Setting the right salaries is about ensuring your team is happy and motivated, while balancing that with your company's budget. Here's how to do it.
Going beyond the number
It will often be the reason that a potential new hire will choose your company over a competitor. It can be the reason your star employee keeps wanting to hit those targets. It will also invariably be one of your company’s most consistent expenditures. Setting the right salaries for your team is a fundamental aspect of running a business but also one that is a little more complex than it may first appear.
When thinking about how to set a salary, it is important to always be thinking beyond the number itself. That is because people will often care more about how their salary can grow and how it compares with their peers’ rather than what its discrete value is.
Promising regular salary reviews and providing an idea of the possible progression on offer can often be more appealing than simply offering a slightly higher initial salary. The most effective way of instituting that strategy is by offering small and regular bumps in salary as opposed to larger ones spread out over longer periods of time. For instance, getting a salary increase of £2,000 every 4 months will be more encouraging and motivating than a single increase of £6,000 at the end of the year. If someone is earning more than they used to earn, they will feel like they are being paid well.
Also, remember that people talk. You should set basic salaries with the working assumption that everyone will know them. Imagine they are public knowledge (without declaring them publicly) and act accordingly. This means that if two people have the same job title or almost identical responsibilities, you should have a very good justification for one earning more than the other. People’s salaries are comparative judgments of worth, so be sure to keep on top of what everyone is earning and make sure you do not let anyone fall too far behind. The best way to do this is by keeping a secure document that gets regularly updated.
A flat rate of pay is also not the only way to reward employees. On top of a basic salary you can also attract and retain employees by offering commissions, performance related bonuses, equity in the company or money to spend on learning and development.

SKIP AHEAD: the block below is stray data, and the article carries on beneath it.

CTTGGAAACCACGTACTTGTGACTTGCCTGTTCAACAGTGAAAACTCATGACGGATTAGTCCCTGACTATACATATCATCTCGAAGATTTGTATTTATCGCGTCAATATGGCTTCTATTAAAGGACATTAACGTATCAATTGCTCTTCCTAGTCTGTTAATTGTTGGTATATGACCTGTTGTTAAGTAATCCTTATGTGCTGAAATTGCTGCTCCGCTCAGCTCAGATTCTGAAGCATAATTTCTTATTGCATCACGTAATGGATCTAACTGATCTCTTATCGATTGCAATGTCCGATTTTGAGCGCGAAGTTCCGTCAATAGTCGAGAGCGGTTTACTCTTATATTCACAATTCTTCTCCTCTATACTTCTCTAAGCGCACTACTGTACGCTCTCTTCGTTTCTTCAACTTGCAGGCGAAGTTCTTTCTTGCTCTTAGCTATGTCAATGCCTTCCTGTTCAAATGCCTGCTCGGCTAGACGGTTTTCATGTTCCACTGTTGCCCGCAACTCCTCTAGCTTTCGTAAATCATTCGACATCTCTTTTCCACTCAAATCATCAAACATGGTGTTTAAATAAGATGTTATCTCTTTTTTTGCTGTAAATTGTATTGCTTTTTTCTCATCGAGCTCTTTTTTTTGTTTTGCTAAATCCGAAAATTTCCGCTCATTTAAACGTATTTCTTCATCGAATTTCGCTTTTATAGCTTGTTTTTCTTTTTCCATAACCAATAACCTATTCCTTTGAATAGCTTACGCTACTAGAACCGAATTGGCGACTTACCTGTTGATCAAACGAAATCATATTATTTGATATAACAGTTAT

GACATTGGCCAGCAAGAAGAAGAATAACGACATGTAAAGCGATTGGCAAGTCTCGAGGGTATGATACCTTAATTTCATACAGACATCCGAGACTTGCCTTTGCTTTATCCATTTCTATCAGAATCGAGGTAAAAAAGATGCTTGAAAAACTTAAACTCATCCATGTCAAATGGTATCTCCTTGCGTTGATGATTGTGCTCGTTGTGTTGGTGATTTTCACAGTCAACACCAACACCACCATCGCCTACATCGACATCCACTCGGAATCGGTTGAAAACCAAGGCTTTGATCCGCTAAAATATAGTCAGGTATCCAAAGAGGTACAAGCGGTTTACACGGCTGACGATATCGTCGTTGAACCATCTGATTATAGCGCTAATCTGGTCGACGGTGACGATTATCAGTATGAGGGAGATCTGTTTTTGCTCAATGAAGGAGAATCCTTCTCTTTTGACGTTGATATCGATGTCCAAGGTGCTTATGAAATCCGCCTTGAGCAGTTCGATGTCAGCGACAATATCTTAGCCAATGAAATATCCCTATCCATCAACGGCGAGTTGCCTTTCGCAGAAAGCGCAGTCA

How to determine the right salary
Other companies will also be paying their staff. They might even be paying them more than you can afford. If your offers are generally below the market value, then you have to be aware of that discrepancy and mitigate for it. Do your research and try your best to not offer significantly less than your competitors and always offer the minimum wage or above. If you are operating a new business and you cannot compete with the salaries offered by the established players in your industry, then be upfront about it with candidates and play on the perks you can offer—these might be stock options, flexible working or more responsibility earlier on in their careers.
When setting salaries for your team, be aware that location will play a huge role in determining how much candidates will expect to earn. If you are in a major city, then rent and other overheads are likely to be more significant. This means that salaries will in general be higher there than in a small town outside of an urban centre. On the flip-side, if you are running a tech start-up, you will likely find it quite difficult to attract talent if you are not based in a city centre, so you might have to actually bump up your salaries above market rate in order to stay competitive. There are also clear differences between the salaries on offer in different urban centres, especially if they are in different countries. For example, it costs more to hire a software engineer in London than it does in Lisbon.
During job interviews, always ask what a candidate’s expected salary is. If the answer given is consistently out of kilter with what you were planning on offering, then reassess the basic salary for that role. While you can never ask a candidate what they are currently earning, do remember that the most ambitious candidates will be naturally be optimistic and often ask for a higher salary as a first negotiating move. Even so, each candidate’s expected salary provides a good data point around which to base your final offer.
A final way of knowing whether you have set the right salary for the role is seeing if your offers are regularly getting turned down by the most promising candidates, or if once accepted, your most valued employees keep leaving for other roles, despite appearing happy with their work. Make sure you are doing your research and always do your best to follow or improve upon market rates.
Here are some useful benchmarking tools to refer to when thinking about how to set a salary: PayScale; Glassdoor; MichaelPage
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